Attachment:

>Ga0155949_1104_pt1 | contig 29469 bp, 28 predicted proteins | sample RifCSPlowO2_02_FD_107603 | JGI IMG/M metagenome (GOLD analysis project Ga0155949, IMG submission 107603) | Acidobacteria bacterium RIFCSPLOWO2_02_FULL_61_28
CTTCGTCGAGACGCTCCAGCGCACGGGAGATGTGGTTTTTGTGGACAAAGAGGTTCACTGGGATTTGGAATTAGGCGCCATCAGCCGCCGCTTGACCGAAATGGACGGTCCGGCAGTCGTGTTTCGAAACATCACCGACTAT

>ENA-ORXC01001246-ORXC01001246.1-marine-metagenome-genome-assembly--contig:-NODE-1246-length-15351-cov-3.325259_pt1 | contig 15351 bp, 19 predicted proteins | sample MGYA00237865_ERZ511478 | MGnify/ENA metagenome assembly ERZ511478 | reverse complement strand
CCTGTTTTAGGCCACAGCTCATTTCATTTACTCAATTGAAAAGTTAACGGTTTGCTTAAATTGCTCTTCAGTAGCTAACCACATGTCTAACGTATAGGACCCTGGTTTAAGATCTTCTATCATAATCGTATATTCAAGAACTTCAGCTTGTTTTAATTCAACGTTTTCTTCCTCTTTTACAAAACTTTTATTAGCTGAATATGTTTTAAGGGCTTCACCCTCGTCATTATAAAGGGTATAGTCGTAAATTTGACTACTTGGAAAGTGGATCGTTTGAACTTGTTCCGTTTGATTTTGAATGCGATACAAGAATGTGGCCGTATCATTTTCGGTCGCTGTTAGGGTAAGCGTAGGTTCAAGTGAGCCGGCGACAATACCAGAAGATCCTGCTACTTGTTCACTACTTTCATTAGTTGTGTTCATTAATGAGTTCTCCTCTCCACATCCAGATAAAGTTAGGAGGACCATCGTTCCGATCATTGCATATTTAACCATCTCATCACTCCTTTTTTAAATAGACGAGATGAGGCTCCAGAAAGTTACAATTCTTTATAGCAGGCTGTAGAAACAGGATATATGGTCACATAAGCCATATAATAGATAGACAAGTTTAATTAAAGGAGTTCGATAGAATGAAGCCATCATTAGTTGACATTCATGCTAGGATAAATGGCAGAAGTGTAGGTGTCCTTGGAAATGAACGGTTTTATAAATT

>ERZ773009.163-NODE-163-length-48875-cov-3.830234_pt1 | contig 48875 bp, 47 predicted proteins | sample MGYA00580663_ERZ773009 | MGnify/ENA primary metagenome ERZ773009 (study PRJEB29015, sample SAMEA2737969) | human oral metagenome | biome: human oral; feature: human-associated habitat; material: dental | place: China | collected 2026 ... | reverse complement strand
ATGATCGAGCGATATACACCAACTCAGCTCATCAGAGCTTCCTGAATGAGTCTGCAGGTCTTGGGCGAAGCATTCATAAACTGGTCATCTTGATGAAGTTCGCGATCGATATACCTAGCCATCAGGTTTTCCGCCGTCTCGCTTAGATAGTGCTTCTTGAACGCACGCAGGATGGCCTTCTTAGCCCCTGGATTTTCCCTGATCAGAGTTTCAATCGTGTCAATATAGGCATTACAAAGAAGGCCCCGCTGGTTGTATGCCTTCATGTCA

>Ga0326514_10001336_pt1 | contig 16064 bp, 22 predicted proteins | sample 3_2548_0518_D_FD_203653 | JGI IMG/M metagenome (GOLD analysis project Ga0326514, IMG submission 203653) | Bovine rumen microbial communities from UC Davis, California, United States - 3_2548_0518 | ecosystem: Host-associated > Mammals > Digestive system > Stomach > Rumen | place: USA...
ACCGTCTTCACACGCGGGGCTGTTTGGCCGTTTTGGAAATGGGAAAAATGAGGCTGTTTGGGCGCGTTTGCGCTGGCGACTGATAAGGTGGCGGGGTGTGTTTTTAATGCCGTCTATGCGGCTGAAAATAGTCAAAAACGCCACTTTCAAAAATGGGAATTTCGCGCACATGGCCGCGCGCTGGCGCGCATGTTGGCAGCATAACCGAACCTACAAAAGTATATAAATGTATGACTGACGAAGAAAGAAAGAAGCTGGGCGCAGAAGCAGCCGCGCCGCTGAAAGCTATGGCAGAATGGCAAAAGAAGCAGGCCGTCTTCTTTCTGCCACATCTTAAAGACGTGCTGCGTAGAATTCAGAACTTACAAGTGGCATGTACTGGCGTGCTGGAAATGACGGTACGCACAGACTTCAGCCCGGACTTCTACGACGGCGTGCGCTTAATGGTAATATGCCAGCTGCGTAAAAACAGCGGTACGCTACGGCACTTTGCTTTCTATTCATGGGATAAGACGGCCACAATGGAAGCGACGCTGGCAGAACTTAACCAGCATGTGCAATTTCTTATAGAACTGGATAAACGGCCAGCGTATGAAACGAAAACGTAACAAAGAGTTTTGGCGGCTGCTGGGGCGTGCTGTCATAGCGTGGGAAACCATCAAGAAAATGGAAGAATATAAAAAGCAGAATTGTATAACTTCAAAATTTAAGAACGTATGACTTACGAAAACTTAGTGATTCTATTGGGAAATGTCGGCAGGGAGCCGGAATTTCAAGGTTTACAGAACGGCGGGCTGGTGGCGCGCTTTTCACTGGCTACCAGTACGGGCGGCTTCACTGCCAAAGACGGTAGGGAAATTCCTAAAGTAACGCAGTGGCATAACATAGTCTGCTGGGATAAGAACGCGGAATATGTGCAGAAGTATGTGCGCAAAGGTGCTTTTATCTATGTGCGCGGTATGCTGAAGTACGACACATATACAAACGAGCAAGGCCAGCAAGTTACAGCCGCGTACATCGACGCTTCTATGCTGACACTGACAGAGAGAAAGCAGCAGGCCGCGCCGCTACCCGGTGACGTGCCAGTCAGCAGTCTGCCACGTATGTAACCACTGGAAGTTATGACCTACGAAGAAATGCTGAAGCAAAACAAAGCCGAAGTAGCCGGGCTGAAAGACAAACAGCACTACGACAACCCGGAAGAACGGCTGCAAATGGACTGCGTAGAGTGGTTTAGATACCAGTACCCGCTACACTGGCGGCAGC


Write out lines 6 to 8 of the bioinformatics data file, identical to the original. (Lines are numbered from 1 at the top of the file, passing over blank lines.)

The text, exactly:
ATGATCGAGCGATATACACCAACTCAGCTCATCAGAGCTTCCTGAATGAGTCTGCAGGTCTTGGGCGAAGCATTCATAAACTGGTCATCTTGATGAAGTTCGCGATCGATATACCTAGCCATCAGGTTTTCCGCCGTCTCGCTTAGATAGTGCTTCTTGAACGCACGCAGGATGGCCTTCTTAGCCCCTGGATTTTCCCTGATCAGAGTTTCAATCGTGTCAATATAGGCATTACAAAGAAGGCCCCGCTGGTTGTATGCCTTCATGTCA

>Ga0326514_10001336_pt1 | contig 16064 bp, 22 predicted proteins | sample 3_2548_0518_D_FD_203653 | JGI IMG/M metagenome (GOLD analysis project Ga0326514, IMG submission 203653) | Bovine rumen microbial communities from UC Davis, California, United States - 3_2548_0518 | ecosystem: Host-associated > Mammals > Digestive system > Stomach > Rumen | place: USA...
ACCGTCTTCACACGCGGGGCTGTTTGGCCGTTTTGGAAATGGGAAAAATGAGGCTGTTTGGGCGCGTTTGCGCTGGCGACTGATAAGGTGGCGGGGTGTGTTTTTAATGCCGTCTATGCGGCTGAAAATAGTCAAAAACGCCACTTTCAAAAATGGGAATTTCGCGCACATGGCCGCGCGCTGGCGCGCATGTTGGCAGCATAACCGAACCTACAAAAGTATATAAATGTATGACTGACGAAGAAAGAAAGAAGCTGGGCGCAGAAGCAGCCGCGCCGCTGAAAGCTATGGCAGAATGGCAAAAGAAGCAGGCCGTCTTCTTTCTGCCACATCTTAAAGACGTGCTGCGTAGAATTCAGAACTTACAAGTGGCATGTACTGGCGTGCTGGAAATGACGGTACGCACAGACTTCAGCCCGGACTTCTACGACGGCGTGCGCTTAATGGTAATATGCCAGCTGCGTAAAAACAGCGGTACGCTACGGCACTTTGCTTTCTATTCATGGGATAAGACGGCCACAATGGAAGCGACGCTGGCAGAACTTAACCAGCATGTGCAATTTCTTATAGAACTGGATAAACGGCCAGCGTATGAAACGAAAACGTAACAAAGAGTTTTGGCGGCTGCTGGGGCGTGCTGTCATAGCGTGGGAAACCATCAAGAAAATGGAAGAATATAAAAAGCAGAATTGTATAACTTCAAAATTTAAGAACGTATGACTTACGAAAACTTAGTGATTCTATTGGGAAATGTCGGCAGGGAGCCGGAATTTCAAGGTTTACAGAACGGCGGGCTGGTGGCGCGCTTTTCACTGGCTACCAGTACGGGCGGCTTCACTGCCAAAGACGGTAGGGAAATTCCTAAAGTAACGCAGTGGCATAACATAGTCTGCTGGGATAAGAACGCGGAATATGTGCAGAAGTATGTGCGCAAAGGTGCTTTTATCTATGTGCGCGGTATGCTGAAGTACGACACATATACAAACGAGCAAGGCCAGCAAGTTACAGCCGCGTACATCGACGCTTCTATGCTGACACTGACAGAGAGAAAGCAGCAGGCCGCGCCGCTACCCGGTGACGTGCCAGTCAGCAGTCTGCCACGTATGTAACCACTGGAAGTTATGACCTACGAAGAAATGCTGAAGCAAAACAAAGCCGAAGTAGCCGGGCTGAAAGACAAACAGCACTACGACAACCCGGAAGAACGGCTGCAAATGGACTGCGTAGAGTGGTTTAGATACCAGTACCCGCTACACTGGCGGCAGC